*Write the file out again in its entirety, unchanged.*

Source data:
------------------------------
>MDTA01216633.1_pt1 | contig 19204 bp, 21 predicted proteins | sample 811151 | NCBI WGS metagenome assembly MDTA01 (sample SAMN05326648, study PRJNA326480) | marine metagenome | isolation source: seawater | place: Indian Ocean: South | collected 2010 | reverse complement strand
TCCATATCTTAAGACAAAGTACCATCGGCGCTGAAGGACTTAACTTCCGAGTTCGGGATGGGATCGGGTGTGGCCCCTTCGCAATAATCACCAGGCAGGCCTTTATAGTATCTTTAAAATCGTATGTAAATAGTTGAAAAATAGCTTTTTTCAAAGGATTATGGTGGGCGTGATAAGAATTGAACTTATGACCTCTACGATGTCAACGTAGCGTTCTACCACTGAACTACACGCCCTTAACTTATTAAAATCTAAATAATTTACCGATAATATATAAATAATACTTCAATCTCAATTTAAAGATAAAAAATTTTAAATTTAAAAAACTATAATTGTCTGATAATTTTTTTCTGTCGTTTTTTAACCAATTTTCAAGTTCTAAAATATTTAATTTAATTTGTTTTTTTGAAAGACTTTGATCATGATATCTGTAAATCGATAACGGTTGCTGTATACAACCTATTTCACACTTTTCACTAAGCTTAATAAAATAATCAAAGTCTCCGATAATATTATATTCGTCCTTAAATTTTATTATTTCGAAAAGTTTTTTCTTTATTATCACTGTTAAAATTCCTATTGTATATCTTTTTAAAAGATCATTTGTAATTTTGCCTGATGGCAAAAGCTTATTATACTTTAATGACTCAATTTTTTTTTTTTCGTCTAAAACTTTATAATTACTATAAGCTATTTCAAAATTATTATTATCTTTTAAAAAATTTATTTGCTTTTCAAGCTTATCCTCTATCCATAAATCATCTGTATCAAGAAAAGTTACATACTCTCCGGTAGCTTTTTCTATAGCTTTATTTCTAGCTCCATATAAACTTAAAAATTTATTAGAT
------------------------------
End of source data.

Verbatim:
>MDTA01216633.1_pt1 | contig 19204 bp, 21 predicted proteins | sample 811151 | NCBI WGS metagenome assembly MDTA01 (sample SAMN05326648, study PRJNA326480) | marine metagenome | isolation source: seawater | place: Indian Ocean: South | collected 2010 | reverse complement strand
TCCATATCTTAAGACAAAGTACCATCGGCGCTGAAGGACTTAACTTCCGAGTTCGGGATGGGATCGGGTGTGGCCCCTTCGCAATAATCACCAGGCAGGCCTTTATAGTATCTTTAAAATCGTATGTAAATAGTTGAAAAATAGCTTTTTTCAAAGGATTATGGTGGGCGTGATAAGAATTGAACTTATGACCTCTACGATGTCAACGTAGCGTTCTACCACTGAACTACACGCCCTTAACTTATTAAAATCTAAATAATTTACCGATAATATATAAATAATACTTCAATCTCAATTTAAAGATAAAAAATTTTAAATTTAAAAAACTATAATTGTCTGATAATTTTTTTCTGTCGTTTTTTAACCAATTTTCAAGTTCTAAAATATTTAATTTAATTTGTTTTTTTGAAAGACTTTGATCATGATATCTGTAAATCGATAACGGTTGCTGTATACAACCTATTTCACACTTTTCACTAAGCTTAATAAAATAATCAAAGTCTCCGATAATATTATATTCGTCCTTAAATTTTATTATTTCGAAAAGTTTTTTCTTTATTATCACTGTTAAAATTCCTATTGTATATCTTTTTAAAAGATCATTTGTAATTTTGCCTGATGGCAAAAGCTTATTATACTTTAATGACTCAATTTTTTTTTTTTCGTCTAAAACTTTATAATTACTATAAGCTATTTCAAAATTATTATTATCTTTTAAAAAATTTATTTGCTTTTCAAGCTTATCCTCTATCCATAAATCATCTGTATCAAGAAAAGTTACATACTCTCCGGTAGCTTTTTCTATAGCTTTATTTCTAGCTCCATATAAACTTAAAAATTTATTAGAT